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mirror,mirror. What is real? - Page 2

post #16 of 24
That's why you have to use a Graflex with a flashbulb. Look at all those glamourous paparazzi photos of the 1950s.
post #17 of 24
It's foreshortening. Looking into a mirror, the path of light from your chin to your eyes is longer than the path from the middle of your face. Just as your lower body appears proportionally smaller in the mirror, so will your chin.

The photos are accurate. Sorry
post #18 of 24
Originally Posted by j
One thing I noticed when looking at pictures of myself is that my face is not quite symmetrical and it looks very different to me than I am used to seeing in the mirror. I saw a picture of myself and it seemed really off, and after looking a while I noticed that. My jaw is off a tiny bit, maybe 1/16" to one side, probably because of my teeth. I have asked people and no one else has ever noticed it, but it is twice as pronounced to me since I am used to looking at it in reverse.

To be pedantic, it's the jaw that makes the teeth "off."
post #19 of 24
Originally Posted by mensimageconsultant
To be pedantic, it's the jaw that makes the teeth "off."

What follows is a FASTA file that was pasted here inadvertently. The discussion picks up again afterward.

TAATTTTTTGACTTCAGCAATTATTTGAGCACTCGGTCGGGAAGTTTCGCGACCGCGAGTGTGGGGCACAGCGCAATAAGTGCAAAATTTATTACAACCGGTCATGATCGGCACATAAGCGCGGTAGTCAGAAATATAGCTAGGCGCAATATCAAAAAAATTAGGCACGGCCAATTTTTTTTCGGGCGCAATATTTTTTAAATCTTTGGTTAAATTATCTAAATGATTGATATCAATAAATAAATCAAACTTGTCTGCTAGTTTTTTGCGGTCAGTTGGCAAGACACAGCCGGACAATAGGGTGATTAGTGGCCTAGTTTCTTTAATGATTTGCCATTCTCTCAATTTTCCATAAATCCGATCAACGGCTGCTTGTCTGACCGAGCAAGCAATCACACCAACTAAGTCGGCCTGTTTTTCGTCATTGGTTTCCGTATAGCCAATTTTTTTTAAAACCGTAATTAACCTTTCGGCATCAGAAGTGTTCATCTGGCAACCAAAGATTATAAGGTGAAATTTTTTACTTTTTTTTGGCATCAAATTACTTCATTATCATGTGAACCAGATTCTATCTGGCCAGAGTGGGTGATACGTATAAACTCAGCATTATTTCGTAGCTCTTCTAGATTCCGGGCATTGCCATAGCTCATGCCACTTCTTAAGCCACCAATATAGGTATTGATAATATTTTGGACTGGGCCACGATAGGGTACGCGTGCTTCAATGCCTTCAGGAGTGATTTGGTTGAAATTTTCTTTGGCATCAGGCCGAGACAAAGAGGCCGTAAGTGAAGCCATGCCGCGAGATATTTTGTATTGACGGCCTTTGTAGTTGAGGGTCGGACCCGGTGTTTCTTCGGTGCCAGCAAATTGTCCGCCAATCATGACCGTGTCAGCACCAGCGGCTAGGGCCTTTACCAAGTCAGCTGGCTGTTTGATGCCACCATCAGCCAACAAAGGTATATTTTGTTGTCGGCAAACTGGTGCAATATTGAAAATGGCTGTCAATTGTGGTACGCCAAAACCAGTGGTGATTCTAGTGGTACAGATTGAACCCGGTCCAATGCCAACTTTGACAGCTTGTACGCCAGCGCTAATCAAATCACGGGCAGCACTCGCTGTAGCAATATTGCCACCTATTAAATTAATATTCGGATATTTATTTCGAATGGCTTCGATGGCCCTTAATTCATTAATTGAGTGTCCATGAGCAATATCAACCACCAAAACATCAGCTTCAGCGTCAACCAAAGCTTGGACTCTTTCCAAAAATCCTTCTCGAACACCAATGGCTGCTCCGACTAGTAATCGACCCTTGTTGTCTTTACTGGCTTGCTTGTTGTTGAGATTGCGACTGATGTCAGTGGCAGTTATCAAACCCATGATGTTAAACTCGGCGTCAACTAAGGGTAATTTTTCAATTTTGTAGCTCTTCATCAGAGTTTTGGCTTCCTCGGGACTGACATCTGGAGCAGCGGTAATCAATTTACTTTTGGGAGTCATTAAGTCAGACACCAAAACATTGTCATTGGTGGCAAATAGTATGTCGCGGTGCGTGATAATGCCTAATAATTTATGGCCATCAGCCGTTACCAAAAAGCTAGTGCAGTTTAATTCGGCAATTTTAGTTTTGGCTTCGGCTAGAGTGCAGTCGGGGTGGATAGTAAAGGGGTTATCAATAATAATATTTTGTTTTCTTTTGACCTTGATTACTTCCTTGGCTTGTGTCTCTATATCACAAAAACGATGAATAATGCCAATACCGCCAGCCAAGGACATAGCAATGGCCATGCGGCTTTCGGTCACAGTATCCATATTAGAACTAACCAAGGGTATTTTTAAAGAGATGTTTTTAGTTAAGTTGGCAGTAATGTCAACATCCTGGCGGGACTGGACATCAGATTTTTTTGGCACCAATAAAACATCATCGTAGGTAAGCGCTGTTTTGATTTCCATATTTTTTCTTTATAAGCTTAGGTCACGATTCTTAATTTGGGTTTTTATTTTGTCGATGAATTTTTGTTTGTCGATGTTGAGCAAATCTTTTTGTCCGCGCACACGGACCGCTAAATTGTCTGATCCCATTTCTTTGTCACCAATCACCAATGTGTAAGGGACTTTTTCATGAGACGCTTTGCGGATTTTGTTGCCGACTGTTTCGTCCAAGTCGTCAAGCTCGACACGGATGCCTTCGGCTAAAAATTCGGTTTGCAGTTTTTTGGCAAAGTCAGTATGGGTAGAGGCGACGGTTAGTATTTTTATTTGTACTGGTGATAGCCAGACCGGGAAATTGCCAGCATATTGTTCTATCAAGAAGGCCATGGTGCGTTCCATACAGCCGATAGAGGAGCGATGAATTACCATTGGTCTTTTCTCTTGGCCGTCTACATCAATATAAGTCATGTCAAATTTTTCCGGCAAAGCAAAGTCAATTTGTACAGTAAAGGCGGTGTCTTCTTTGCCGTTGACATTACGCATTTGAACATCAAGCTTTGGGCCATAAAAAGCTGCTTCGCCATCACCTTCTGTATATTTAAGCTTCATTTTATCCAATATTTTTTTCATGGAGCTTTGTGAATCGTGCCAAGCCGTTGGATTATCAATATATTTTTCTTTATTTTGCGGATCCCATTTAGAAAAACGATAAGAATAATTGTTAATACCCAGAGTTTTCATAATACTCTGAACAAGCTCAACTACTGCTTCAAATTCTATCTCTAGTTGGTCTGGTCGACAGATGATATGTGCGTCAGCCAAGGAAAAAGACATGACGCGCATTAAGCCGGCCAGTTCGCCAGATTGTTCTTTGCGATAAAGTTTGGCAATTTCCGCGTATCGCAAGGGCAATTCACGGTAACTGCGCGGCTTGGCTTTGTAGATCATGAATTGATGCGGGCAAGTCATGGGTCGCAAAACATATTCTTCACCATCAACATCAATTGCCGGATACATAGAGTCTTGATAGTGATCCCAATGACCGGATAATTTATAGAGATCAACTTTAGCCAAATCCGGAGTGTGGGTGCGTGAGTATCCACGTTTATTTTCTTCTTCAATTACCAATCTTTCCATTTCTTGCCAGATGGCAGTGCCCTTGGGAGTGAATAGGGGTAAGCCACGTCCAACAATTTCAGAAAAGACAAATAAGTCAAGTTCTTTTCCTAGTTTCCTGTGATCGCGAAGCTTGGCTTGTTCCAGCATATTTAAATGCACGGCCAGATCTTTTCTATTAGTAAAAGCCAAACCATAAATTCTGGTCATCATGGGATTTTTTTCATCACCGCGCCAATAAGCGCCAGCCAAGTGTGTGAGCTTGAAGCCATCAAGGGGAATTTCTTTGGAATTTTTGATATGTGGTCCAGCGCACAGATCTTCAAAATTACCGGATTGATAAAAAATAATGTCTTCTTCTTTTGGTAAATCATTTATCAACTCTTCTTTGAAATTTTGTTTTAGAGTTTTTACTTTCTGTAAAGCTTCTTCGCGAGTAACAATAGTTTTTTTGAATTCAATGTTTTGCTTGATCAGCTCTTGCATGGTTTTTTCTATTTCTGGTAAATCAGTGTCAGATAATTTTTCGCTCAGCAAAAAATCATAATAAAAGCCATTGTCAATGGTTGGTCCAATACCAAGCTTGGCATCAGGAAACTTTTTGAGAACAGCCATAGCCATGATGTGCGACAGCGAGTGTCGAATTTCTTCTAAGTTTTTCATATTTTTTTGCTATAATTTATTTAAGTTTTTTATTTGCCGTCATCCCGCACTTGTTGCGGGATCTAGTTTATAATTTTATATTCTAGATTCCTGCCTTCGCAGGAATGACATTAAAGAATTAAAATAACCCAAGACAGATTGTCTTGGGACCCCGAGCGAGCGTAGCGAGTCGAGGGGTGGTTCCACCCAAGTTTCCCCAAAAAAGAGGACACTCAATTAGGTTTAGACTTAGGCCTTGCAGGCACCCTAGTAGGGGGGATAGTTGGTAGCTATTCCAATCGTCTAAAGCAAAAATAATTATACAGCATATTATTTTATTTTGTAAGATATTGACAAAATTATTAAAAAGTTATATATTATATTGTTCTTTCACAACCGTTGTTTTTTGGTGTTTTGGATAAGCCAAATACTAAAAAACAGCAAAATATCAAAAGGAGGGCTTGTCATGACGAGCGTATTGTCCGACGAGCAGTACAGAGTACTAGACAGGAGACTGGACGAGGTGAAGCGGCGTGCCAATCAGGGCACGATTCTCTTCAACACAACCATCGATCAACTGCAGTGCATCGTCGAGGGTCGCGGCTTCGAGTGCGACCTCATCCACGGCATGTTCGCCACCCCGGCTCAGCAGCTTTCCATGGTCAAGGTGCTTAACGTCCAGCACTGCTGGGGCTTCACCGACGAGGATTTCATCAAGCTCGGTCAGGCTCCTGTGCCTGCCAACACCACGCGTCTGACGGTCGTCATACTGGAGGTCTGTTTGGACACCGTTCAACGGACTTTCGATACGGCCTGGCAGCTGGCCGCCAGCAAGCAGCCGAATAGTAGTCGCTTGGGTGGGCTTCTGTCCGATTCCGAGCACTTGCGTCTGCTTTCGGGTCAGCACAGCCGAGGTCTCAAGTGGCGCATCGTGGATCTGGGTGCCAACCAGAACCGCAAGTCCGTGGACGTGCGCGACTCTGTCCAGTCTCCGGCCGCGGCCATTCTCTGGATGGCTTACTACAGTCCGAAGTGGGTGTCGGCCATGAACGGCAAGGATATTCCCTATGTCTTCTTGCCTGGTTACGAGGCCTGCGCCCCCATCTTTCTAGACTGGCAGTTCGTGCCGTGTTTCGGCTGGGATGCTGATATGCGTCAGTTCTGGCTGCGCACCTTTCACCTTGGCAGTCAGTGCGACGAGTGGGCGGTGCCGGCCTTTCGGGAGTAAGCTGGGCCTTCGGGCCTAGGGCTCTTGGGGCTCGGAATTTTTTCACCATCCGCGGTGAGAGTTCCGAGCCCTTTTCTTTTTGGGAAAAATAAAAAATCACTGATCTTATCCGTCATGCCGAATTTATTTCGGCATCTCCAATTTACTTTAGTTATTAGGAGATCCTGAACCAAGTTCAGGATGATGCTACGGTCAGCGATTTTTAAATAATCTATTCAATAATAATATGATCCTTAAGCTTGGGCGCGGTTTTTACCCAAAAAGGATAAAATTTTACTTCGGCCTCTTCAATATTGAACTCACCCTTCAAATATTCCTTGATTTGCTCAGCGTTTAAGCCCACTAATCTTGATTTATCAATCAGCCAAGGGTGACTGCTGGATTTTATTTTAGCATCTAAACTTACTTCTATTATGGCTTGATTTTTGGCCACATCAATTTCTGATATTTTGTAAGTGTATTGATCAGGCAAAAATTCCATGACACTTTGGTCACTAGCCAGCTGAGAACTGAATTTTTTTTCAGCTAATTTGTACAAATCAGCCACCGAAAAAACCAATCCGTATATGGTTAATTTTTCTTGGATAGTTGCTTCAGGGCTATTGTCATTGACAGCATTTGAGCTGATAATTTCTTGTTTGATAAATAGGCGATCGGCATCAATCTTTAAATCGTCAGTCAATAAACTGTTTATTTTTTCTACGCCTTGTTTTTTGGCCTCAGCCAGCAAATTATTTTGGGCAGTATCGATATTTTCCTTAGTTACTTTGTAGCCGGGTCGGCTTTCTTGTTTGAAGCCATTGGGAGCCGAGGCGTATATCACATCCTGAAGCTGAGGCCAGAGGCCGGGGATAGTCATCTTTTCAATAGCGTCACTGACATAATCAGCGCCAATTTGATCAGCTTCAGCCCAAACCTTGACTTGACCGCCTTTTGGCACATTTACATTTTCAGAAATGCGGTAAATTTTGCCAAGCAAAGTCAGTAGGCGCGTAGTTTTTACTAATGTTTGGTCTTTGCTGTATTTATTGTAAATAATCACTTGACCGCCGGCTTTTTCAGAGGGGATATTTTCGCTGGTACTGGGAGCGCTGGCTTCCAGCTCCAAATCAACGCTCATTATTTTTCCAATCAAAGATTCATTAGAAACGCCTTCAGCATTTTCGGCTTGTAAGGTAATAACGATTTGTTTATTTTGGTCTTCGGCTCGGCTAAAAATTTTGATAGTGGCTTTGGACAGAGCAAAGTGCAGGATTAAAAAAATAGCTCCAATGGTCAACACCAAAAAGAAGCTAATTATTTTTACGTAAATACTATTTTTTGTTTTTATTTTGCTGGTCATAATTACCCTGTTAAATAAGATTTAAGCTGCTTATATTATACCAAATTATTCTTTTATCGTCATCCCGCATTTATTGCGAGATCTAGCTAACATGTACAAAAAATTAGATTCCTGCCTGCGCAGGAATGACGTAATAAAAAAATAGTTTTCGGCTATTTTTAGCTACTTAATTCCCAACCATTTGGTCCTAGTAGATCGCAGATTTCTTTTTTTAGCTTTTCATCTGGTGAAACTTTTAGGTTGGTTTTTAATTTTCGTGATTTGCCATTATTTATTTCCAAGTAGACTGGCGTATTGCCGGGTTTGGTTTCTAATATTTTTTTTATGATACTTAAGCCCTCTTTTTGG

Okay, that may be the original cause but the teeth are crooked and close crooked and don't occlude properly, so now the teeth are why the jaw is off.

I need braces.
post #20 of 24
When looking at photos of girls on myspace, beware of interesting angles, interesting lighting, and neck up only pics
post #21 of 24
Originally Posted by raley
I don't get it though. What makes someone "photogenic?" It can't be just a natural quality.

It's mostly natural although lighting and makeup can embellish. In cinema you will hear,"the camera loves her" or "she's got great bones". It's true. A friend once introduced me to Michelle Pfeiffer, who is known to have one of the most photogenic faces in the history of cinema, and I must say that she looked rather plain in person. After meeting her I expressed that sentiment to my friend, who is in the movie business, and he said," Yes, but the camera loves her".
post #22 of 24
3/4 overhead lighting makes you look slimmer than straight on lighting.

Normal flash photography reduces the jawline.

Use photoshop.
post #23 of 24
If you want to get a picture that is a little closer than what you see in a mirror, take the picture and reverse it in the same way a mirror reverses when you look into it. (Any picture editing program can do this.) The subtle feature indifferences that you are used to seeing in a mirror will now be "where they belong."
post #24 of 24

What do you mean by accuracy here? To me it means how natural is your presentation. Both of means that you've mentioned - mirror as well as photo are ways of presentation. In the mirror you might not smile or you might smile unnaturally - maybe in social contexts (the pics, I assume they're from those) you smile naturally and that makes your face look a bit different. The mirror would be more atypical way of how your face is presenting itself, and hence "inaccurate".

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